Torvalds Changes How Code Can Be Contributed to Linux
In a move against claims and worries that proprietary code might make its way into Linux, Linus Torvalds is changing how programmers can contribute code to the Linux kernel.Linus Torvalds and Linux 2.6 kernel maintainer Andrew Morton have announced a new way of tracking contributions to Linux: the Developers Certificate of Origin. A think tank claims Torvalds didnt write Linux. Click here to find out why. Under the new kernel submission process, contributions to the Linux kernel may only be made by individuals who acknowledge their right to make the contribution under an appropriate open-source license. This acknowledgment, the DCO, is used to track contributions and contributors to Linux. The DCO ensures that appropriate attribution is given to developers of original contributions and derivative works, as well to those contributors who receive submissions and pass them, unchanged, up the kernel tree. All contributors are called upon to "sign off" on a submission before it can be considered for inclusion in the kernel.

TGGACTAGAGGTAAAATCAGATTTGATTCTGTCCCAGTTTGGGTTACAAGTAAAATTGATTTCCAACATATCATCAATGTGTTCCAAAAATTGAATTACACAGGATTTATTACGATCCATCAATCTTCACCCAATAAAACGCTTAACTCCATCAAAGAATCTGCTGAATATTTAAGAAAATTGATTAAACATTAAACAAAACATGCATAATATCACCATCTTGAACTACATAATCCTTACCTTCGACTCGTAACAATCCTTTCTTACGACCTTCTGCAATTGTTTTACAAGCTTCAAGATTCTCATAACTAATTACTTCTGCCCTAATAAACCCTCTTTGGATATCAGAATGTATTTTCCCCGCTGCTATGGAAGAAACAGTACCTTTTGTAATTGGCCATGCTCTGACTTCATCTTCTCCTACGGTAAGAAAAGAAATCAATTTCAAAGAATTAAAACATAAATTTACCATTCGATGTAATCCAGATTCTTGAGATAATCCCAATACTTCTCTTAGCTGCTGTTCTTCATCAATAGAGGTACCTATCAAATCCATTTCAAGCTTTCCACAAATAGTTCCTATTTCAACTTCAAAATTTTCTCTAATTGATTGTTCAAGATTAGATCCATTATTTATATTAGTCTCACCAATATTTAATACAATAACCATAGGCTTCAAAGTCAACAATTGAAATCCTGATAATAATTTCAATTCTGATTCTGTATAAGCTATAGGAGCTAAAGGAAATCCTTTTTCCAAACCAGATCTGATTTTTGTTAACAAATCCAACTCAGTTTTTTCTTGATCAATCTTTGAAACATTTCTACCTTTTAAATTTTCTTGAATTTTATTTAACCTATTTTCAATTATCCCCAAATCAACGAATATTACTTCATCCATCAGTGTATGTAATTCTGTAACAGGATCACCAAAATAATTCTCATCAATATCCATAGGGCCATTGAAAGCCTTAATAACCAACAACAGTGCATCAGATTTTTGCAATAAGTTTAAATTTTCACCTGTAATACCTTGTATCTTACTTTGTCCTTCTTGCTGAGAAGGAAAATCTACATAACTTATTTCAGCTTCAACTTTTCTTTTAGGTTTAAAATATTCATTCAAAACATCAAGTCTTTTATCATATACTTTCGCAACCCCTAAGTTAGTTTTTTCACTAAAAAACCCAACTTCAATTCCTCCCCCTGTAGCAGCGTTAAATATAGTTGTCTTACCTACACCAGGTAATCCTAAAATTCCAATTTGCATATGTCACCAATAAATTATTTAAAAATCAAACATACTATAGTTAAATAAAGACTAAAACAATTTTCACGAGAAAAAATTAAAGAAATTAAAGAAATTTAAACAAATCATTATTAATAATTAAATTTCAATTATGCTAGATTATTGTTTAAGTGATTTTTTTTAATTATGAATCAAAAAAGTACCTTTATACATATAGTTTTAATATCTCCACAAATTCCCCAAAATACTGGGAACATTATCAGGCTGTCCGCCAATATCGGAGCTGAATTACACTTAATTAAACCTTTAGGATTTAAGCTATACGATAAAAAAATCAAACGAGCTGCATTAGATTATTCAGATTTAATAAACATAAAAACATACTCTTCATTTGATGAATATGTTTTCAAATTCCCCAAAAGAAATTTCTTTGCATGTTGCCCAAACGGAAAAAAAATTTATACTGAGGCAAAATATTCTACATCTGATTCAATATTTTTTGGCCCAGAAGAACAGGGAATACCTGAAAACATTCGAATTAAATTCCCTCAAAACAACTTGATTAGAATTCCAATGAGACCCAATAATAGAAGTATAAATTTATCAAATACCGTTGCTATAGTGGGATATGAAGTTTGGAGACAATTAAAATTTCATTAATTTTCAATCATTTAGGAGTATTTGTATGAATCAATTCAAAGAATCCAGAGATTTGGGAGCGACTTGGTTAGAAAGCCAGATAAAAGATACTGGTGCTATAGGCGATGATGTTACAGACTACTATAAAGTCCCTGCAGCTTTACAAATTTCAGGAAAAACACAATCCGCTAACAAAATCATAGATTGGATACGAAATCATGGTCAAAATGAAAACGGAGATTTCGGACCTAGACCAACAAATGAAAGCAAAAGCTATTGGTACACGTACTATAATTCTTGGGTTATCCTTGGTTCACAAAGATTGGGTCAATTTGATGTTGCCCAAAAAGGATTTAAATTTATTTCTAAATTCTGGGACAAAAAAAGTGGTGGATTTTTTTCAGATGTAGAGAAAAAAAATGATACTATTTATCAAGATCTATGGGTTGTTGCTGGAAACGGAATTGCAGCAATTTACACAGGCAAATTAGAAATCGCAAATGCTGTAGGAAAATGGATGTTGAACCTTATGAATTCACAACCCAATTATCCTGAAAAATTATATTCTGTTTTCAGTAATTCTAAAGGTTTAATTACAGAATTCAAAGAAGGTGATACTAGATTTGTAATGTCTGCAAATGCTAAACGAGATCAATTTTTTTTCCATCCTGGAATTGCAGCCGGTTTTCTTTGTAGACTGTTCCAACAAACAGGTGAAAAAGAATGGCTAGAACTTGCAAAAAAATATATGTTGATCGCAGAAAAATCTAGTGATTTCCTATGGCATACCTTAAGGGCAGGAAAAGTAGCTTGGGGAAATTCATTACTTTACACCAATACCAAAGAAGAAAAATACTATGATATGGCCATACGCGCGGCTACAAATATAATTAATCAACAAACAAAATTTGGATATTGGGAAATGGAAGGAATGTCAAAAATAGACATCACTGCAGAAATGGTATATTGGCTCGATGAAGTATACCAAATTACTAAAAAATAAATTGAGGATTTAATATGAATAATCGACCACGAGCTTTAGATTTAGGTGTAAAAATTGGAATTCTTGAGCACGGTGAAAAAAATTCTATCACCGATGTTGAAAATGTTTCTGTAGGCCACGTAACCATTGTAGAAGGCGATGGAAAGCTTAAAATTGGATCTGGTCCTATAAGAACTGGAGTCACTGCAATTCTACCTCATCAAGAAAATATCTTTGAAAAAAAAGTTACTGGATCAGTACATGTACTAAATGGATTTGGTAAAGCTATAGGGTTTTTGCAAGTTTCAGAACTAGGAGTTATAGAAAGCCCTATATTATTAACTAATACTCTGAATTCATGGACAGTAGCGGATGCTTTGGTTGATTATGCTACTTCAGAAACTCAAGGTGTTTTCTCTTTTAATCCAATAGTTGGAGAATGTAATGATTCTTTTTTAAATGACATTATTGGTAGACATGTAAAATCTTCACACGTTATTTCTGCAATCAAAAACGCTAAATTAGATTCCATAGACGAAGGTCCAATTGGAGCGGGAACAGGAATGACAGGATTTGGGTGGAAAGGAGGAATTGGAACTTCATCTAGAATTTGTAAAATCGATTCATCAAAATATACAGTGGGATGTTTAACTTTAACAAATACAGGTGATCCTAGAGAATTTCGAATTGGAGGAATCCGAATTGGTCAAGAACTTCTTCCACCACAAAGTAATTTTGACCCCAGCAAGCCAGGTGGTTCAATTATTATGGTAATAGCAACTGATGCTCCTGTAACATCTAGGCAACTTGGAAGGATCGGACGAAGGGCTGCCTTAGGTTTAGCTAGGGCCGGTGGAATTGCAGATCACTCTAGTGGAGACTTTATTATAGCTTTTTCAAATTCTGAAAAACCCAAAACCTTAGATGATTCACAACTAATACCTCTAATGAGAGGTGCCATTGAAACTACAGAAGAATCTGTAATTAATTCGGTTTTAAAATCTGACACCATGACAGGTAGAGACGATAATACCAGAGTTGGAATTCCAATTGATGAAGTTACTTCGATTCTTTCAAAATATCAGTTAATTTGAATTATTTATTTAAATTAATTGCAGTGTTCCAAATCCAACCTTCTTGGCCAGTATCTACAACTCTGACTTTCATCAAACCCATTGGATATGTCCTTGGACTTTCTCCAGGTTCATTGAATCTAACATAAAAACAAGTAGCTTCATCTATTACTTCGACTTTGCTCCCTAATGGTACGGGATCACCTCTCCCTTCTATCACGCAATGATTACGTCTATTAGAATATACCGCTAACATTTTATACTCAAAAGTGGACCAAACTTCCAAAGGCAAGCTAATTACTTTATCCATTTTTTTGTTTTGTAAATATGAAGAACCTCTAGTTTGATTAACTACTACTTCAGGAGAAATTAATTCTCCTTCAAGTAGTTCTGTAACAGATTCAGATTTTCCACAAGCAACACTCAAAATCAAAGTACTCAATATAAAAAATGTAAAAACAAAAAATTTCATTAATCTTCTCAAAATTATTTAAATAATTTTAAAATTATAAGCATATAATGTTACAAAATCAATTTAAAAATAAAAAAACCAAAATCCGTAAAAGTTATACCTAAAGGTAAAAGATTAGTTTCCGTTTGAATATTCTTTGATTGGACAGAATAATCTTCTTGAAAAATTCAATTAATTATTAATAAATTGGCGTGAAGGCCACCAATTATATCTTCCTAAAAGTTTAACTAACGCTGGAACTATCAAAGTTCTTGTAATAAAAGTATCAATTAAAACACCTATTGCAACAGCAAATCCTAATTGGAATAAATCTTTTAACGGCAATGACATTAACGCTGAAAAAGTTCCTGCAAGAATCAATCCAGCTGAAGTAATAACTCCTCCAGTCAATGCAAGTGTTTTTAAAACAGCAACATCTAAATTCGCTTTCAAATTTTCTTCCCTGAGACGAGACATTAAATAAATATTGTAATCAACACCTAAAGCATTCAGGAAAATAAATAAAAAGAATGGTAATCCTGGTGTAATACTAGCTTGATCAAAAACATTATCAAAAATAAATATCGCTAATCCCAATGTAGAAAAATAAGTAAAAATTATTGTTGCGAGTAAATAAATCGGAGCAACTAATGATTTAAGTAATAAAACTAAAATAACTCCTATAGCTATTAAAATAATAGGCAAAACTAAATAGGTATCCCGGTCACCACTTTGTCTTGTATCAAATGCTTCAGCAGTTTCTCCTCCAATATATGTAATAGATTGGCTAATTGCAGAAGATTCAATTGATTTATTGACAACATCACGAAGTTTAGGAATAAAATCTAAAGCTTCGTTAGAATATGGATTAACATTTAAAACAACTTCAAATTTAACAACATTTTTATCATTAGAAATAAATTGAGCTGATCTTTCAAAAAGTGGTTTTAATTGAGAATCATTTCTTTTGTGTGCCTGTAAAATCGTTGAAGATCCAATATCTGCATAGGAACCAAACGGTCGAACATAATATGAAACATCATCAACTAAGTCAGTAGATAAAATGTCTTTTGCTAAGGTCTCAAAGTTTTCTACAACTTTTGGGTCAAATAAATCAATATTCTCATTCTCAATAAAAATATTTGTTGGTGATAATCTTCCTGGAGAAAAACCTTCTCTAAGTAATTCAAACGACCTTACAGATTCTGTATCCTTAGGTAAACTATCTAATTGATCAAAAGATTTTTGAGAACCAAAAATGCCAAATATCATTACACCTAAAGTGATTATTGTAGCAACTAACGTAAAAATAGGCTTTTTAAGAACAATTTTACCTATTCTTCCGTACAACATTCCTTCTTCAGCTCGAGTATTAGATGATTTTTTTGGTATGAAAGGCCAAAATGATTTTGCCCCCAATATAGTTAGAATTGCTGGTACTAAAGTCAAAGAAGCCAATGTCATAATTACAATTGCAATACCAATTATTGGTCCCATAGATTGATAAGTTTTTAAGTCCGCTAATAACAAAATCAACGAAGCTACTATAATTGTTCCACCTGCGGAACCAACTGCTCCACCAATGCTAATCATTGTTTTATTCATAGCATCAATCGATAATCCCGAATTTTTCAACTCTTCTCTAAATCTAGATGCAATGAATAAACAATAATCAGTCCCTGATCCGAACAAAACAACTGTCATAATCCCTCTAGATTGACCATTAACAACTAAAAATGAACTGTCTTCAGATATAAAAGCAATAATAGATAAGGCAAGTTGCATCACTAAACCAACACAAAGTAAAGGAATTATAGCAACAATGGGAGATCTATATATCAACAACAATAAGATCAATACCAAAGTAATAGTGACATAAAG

The Open Source Development Labs, a consortium dedicated to accelerating the adoption of Linux in the enterprise, and which employs both leaders of Linux, announced its support for these enhancements to the Linux kernel submission process. The point of this move is to improve the accurate tracking of contributions to the kernel and ensure developers receive credit for their contributions. Torvalds and Morton said they adopted the revised process only after obtaining input and broad support from key kernel subsystem maintainers and others in the open-source community.